BERLIN: Online shopping is becoming increasingly popular in Germany, as consumers appreciate the ease it offers and are reassured by consumer-friendly laws, an industry organisation has said.

BITKOM, the trade body for IT, telecoms and new media, analysed data from Eurostat, the European statistics agency, to assess online shopping within the EU, with online shoppers defined as persons who had ordered goods or serves over the internet in the 12 months preceding the survey.

It noted that two thirds of German citizens had shopped online during 2012, up from 53% in 2008. In addition, this was well above the current European average of 45%.

"Online shopping in Germany is following in the tradition of successful mail-order businesses, with outstanding international logistics, short delivery times and a high level of consumer protection," declared BITKOM president Dieter Kempf.

Easy and secure payment methods also helped. A recent survey found most online shoppers paid on account (58%), just over half (52%) used online payment services, while 46% paid by direct debit. In this respect, Germany differed from other countries where bank cards were the most popular payment method.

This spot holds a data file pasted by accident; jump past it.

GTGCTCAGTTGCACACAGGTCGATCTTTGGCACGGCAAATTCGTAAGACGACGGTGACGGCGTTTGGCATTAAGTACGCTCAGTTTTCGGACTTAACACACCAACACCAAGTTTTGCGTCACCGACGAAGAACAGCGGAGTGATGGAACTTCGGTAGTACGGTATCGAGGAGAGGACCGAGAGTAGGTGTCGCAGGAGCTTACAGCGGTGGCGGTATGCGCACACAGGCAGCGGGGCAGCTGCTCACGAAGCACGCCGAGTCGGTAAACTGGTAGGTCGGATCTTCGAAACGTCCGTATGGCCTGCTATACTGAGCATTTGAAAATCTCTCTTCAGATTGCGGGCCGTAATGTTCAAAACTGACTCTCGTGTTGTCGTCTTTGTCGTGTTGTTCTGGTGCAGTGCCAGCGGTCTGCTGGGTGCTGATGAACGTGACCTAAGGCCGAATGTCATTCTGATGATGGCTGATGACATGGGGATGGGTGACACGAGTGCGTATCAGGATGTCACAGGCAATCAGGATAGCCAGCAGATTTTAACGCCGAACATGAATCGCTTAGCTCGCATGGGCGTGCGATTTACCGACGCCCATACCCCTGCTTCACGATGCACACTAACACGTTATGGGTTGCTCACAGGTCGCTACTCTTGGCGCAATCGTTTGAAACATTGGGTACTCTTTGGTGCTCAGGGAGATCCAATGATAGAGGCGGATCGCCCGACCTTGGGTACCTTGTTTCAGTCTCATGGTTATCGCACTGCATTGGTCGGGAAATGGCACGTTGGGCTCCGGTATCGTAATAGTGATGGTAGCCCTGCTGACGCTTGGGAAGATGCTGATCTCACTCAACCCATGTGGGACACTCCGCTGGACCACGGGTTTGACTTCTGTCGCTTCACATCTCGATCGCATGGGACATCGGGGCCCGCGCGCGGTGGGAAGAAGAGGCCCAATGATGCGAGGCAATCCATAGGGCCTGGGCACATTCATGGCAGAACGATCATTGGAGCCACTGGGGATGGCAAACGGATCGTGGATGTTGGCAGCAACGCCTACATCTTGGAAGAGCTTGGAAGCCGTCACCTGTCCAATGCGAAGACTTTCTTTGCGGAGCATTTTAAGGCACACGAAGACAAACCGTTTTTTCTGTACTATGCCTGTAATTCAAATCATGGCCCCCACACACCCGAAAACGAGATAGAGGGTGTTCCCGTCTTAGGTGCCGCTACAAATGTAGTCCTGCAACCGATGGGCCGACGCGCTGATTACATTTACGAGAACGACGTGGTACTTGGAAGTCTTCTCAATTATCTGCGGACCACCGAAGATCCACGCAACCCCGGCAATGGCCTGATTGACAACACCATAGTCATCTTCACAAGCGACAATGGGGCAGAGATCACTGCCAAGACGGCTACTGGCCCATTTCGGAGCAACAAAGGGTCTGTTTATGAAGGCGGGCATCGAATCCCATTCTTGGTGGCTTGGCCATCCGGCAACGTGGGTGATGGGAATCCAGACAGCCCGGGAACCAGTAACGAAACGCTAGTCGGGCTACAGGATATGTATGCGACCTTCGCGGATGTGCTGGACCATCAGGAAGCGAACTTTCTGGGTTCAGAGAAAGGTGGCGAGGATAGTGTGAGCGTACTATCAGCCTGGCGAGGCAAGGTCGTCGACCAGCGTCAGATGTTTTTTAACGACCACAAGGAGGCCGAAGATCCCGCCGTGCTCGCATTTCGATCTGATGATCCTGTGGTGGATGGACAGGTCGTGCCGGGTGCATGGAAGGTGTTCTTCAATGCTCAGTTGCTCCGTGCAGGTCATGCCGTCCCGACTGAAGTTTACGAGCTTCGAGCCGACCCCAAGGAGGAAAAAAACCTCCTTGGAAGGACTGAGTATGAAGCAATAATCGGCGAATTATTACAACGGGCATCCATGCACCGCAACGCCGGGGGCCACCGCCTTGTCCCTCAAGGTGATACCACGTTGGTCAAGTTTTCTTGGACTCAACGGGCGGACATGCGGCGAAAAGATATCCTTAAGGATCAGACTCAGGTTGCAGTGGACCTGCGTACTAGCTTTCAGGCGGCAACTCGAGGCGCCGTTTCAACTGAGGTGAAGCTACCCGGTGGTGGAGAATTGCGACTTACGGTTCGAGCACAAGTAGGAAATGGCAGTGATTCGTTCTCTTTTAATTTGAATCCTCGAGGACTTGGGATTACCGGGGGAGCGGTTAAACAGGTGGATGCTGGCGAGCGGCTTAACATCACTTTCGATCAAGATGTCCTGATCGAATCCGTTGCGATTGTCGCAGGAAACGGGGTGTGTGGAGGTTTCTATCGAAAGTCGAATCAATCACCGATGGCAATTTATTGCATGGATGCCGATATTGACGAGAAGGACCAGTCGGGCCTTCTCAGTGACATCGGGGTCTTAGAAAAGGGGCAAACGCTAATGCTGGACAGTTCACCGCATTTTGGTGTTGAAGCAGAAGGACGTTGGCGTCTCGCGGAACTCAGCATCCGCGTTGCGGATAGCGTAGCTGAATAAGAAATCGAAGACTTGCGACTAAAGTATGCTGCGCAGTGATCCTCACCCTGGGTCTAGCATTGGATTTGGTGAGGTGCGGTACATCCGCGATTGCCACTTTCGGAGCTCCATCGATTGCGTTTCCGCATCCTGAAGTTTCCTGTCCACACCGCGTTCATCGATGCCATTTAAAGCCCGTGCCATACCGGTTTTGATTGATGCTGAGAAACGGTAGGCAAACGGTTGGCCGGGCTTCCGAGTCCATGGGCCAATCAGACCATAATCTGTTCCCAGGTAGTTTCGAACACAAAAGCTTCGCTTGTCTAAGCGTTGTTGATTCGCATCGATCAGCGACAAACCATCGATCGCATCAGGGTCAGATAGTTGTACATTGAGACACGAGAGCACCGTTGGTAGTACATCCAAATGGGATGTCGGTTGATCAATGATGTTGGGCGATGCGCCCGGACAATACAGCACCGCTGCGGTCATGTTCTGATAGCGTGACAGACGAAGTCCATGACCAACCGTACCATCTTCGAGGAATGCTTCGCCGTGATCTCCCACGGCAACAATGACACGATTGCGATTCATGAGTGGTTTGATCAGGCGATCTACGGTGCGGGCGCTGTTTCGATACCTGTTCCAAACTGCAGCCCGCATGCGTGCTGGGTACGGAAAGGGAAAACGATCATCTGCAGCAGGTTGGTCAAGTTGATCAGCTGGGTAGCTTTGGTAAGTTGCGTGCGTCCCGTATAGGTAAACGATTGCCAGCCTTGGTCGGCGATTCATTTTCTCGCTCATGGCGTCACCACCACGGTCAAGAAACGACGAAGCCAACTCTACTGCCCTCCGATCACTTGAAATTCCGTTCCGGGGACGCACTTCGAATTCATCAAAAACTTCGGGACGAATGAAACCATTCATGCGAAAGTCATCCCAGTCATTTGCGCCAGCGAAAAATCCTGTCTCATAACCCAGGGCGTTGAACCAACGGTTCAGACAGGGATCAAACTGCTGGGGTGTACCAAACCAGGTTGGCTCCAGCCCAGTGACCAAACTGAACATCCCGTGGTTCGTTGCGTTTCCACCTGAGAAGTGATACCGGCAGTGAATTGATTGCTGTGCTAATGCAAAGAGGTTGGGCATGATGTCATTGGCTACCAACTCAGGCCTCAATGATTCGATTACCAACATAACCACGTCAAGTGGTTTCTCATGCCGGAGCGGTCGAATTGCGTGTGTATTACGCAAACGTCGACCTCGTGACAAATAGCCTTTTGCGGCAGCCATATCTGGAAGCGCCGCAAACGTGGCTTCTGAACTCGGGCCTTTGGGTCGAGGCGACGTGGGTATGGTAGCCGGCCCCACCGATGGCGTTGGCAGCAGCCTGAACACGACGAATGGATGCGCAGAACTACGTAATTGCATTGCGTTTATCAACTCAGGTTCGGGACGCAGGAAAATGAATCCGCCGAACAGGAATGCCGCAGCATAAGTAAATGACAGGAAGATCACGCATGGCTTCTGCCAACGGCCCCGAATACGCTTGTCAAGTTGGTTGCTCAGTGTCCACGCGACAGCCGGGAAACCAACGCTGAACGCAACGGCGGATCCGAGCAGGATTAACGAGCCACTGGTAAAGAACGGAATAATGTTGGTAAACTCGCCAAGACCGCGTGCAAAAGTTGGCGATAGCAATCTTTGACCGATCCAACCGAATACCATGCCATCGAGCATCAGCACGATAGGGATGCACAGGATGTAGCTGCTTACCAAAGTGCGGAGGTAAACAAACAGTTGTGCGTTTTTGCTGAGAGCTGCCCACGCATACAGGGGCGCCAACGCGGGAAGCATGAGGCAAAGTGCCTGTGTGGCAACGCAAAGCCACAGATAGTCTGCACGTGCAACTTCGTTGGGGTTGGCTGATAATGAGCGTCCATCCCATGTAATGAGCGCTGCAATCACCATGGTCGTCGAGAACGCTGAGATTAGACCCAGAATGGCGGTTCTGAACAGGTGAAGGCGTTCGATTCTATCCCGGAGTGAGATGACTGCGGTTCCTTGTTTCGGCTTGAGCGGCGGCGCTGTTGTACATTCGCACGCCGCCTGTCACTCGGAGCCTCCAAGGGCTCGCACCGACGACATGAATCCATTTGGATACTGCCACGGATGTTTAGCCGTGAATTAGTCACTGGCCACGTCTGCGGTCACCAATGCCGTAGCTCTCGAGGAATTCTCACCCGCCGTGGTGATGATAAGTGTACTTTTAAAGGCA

German online retailers also benefited from popularity with shoppers in neighbouring Austria.

Northern Europeans, especially Scandinavians, were significantly more likely to be e-shoppers. Norway topped the rankings with 76% of citizens there having bought online during the previous 12 months. Then came Sweden (74%) and Denmark (73%).

The UK was similar to Denmark, on 73%, followed by Luxembourg (68%), while the Netherlands and Finland joined Germany on 65%.

The picture was very different in Southern and Eastern Europe, however, where internet usage has generally been lower and economic downturn more severe. So, 31% of Spanish citizens had shopped online, a figure which fell to 17% for Italy and just 5% for Romania.

A study last year for G2 EMEA, part of global brand activation network, noted clear disparities in the attitudes and behaviours of West and East Europeans towards digital media. For example, those in the West valued the internet for its practical benefits such as online shopping, while those in the East valued the entertainment potential more.

Data sourced from BITKOM, PR Newswire; additional content by Warc staff